Creating a Holistic Security Strategy from Edge to Core to Cloud
As organizations become increasingly digital, cyberattackers have taken notice, finding more opportunities to tap into security vulnerabilities at every level of the network. When thinking about cybersecurity, it’s important to consider your organization’s entire threat landscape – from edge to core to cloud – and create a strategy that addresses your network at each level.
Recently, Zayo held a webinar entitled Network Security, as Unique as Your Business where some of our greatest security leaders joined forces to discuss key considerations in building a holistic security strategy that addresses security challenges from edge to core to cloud.
During the webinar, Ed Loveless, Director of Product Management, Aaron Werley, Vice President of Technology, and Shawn Edwards, SVP, Chief Security Office share their insights into protecting all levels of your network.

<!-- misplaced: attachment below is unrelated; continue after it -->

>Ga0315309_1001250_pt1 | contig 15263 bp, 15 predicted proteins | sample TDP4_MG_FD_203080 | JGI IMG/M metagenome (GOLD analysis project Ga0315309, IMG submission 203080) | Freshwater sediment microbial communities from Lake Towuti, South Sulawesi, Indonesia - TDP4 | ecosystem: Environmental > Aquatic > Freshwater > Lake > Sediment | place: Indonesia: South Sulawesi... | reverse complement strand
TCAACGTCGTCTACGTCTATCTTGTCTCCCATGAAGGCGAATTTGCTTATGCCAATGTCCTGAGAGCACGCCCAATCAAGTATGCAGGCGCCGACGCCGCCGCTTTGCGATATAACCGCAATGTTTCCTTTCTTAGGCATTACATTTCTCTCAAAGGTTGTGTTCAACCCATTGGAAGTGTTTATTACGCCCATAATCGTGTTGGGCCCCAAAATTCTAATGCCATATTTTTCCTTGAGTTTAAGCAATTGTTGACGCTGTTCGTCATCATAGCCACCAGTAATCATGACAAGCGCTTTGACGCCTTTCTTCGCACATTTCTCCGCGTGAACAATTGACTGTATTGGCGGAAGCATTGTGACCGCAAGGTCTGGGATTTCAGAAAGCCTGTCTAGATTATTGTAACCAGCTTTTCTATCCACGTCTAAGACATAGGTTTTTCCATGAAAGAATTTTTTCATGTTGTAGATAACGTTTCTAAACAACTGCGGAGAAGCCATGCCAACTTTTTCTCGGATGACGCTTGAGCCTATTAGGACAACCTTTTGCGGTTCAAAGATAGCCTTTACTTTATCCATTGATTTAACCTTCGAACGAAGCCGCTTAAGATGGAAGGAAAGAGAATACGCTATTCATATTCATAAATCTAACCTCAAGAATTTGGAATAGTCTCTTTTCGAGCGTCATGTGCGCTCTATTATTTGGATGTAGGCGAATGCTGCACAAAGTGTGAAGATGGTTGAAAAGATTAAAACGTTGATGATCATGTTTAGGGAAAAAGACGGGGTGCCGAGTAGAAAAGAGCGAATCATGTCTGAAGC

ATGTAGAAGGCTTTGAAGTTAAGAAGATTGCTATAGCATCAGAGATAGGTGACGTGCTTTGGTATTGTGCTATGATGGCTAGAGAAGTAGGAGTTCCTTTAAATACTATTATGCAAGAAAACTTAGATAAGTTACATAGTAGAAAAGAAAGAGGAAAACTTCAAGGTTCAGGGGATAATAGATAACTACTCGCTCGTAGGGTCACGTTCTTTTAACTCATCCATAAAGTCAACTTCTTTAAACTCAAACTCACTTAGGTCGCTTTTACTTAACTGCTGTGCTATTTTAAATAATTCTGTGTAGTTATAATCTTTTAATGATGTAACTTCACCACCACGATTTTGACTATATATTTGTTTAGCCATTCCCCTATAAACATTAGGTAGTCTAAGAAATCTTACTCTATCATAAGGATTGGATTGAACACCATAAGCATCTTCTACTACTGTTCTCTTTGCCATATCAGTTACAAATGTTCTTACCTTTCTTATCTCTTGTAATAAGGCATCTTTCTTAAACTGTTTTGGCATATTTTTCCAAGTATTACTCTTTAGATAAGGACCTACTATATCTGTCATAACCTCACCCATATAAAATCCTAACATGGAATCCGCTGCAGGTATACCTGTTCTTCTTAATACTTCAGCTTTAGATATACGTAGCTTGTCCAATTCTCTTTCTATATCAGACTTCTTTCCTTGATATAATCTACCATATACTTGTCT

Securing the Edge
A Transient, Distributed Workforce Creates New Vulnerabilities at the Edge
The pandemic and the shift to a dispersed workforce are causing new IT challenges. Shawn Edwards emphasizes, “The pandemic is changing the landscape, opening up a lot of exposure and increasing our footprint to protect.”
More employees accessing online resources remotely creates new vulnerabilities. Each device connecting to the public Internet becomes a potential target for cyberattacks, making it easier for bad actors to discover and access unsecured Internet resources.
Without the right tools, implementing security at the edge can carry risks. Zero Trust architecture is gaining popularity for securing remote workforces, but, as Ed Loveless points out, “Zero Trust is becoming the new ‘cloud.’ It works great in a PowerPoint, looks great on a whiteboard, it’s easy to write… It’s really hard to implement.”